an instant's notice : no praise but his is of the slightest value, no blame but his is other than contemptible. There are many virtues which are naturally amiable, and many vices which are as naturally hateful ; in many points, therefore, the notions of the world and those of Christians will agree in praising and condemning the same things. But even here, they will each praise and condemn on different grounds; and in every case the opinion of the Christian is the only one really to be valued ; whether it happen that the voices which join in his sentence be few or many. Not that any one set of men are entitled to any natural superiority over the rest; but because true Christians have the mind of Christ, and their praise or censure is only the faithful interpreter of the secret judgment passed upon our every action by our Maker and our Saviour. For it is to this judgment of God that all our thoughts should anxiously be turned, and from its decree alone is honour to be looked for, or shame dreaded. The best of Christians are fallible; and we should remember that it was to Christians that St. Paul was writing when he used the words in the text, “ With me it is a very small thing that I should be judged of you, or of man's judgment.” So then we must learn to act simply according to the word of God, and in the hope of the honour that cometh from God only. By so doing, we shall indeed most generally win the love and approbation of good Christians, and may thankfully receive this earthly reward over and above, as godliness hath the promise of the life which now is, and of that which is to come. Or, if we see our conduct blamed by the good, it may justly make us fear that if they condemn us, God who is greater than they will condemn us also; and it affords us strong cause for examining our ways, and comparing them carefully with the word of God, that we may see wherein we have offended. It is a part of humility to think that as we belong to Christ, so do others also: and that they who are guided by the same law and the same spirit, may judge more justly of our conduct than we can ourselves. But for those who have not our law, and who cannot receive that Spirit, nor have any practical knowledge of him; who are they that judge another man's servant ? To our own master we stand or fall, and to him alone; they have neither part nor lot in the matter, for their hearts are not right in the sight of God; and their favour or reproach, considered in themselves, and unless where they happen to agree with the law of God, are neither to be coveted nor dreaded.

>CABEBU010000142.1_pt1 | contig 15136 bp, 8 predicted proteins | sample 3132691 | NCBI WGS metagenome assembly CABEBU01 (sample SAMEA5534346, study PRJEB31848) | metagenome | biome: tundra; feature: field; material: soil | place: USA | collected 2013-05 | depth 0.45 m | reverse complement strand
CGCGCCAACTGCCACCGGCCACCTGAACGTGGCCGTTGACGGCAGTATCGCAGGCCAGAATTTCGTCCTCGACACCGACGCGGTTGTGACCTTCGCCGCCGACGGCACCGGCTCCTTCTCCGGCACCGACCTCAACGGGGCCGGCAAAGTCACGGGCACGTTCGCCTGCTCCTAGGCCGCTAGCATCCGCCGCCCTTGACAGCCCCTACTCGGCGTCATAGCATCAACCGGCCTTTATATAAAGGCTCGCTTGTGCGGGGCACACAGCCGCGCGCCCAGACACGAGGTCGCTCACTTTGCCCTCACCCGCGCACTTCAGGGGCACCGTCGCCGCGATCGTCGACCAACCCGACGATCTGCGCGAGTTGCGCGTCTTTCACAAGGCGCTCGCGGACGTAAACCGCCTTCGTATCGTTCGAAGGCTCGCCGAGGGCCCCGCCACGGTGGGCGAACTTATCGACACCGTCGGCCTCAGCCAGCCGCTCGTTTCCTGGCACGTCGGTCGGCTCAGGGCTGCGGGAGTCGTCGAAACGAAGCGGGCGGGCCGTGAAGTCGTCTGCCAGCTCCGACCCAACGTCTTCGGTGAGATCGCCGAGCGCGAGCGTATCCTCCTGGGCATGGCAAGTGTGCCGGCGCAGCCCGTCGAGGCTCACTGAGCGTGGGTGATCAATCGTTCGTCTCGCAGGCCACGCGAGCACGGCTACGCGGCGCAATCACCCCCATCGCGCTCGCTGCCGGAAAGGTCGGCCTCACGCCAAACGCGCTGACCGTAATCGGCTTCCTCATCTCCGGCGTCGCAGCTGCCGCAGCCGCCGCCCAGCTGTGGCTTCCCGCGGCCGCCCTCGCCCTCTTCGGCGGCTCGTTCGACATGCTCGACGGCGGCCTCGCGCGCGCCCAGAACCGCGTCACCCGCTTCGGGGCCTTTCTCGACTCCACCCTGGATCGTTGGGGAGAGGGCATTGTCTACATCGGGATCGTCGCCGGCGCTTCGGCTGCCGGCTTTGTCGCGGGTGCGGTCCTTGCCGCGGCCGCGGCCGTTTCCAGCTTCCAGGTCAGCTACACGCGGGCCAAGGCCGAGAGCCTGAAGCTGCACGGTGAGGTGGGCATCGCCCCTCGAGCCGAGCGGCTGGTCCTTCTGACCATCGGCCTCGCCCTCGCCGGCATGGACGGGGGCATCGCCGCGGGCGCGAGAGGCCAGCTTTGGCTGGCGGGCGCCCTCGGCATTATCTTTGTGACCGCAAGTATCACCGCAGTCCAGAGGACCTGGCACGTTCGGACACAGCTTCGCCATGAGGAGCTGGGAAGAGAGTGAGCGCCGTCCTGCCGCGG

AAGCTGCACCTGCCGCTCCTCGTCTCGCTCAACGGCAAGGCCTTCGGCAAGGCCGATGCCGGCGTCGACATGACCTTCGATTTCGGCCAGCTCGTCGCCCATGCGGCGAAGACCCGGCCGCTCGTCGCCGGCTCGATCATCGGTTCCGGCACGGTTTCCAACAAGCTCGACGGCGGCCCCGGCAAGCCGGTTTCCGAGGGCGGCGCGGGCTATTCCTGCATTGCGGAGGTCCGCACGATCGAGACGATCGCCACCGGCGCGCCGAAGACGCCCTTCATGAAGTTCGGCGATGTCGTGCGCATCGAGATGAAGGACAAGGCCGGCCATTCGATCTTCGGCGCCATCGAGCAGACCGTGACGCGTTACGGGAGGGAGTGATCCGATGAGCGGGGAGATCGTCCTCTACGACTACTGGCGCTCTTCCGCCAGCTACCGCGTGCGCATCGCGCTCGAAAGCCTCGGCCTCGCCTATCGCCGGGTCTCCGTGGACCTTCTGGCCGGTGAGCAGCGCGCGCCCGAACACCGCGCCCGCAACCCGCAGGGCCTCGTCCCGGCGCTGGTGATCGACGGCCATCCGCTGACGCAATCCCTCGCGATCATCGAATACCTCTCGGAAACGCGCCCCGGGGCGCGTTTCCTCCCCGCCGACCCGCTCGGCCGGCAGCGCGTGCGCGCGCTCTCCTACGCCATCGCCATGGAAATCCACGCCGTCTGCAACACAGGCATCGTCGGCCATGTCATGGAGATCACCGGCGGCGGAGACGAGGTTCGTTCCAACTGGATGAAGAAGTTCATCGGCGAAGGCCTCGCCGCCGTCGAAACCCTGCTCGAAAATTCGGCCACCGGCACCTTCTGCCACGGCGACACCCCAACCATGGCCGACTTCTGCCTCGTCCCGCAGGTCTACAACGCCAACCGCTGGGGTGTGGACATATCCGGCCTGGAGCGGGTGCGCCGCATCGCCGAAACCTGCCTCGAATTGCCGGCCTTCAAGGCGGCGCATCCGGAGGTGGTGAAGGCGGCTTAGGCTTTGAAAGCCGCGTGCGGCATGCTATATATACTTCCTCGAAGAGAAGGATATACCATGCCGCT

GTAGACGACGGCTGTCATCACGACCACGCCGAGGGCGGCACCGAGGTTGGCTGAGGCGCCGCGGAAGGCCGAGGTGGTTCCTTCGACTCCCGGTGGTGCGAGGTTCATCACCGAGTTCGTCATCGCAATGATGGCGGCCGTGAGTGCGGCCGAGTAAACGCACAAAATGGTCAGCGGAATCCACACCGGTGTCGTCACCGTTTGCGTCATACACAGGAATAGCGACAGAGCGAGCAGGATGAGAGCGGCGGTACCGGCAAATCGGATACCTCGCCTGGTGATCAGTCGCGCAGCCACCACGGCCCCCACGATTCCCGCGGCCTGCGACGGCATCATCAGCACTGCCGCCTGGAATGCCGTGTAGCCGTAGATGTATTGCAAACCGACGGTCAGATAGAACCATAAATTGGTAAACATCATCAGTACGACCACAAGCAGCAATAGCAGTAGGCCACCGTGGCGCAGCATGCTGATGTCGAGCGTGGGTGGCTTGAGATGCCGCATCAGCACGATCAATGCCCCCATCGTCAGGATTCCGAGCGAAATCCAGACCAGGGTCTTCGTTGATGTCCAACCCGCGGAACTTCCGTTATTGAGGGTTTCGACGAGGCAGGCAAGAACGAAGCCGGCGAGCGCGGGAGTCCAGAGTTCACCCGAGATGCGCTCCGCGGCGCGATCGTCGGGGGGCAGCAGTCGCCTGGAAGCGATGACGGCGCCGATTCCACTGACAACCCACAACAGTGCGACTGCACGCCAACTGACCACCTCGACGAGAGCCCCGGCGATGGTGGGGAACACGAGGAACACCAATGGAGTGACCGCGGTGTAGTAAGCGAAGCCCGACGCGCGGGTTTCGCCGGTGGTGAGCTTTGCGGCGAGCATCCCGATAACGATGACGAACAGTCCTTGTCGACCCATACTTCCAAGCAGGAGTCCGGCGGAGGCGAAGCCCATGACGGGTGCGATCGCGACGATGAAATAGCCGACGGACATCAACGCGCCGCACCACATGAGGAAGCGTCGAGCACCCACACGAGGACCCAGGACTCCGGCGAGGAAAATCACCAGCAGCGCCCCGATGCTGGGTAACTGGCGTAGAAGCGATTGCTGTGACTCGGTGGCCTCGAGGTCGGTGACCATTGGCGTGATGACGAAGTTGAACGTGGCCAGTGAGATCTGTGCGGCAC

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SERMON XIX.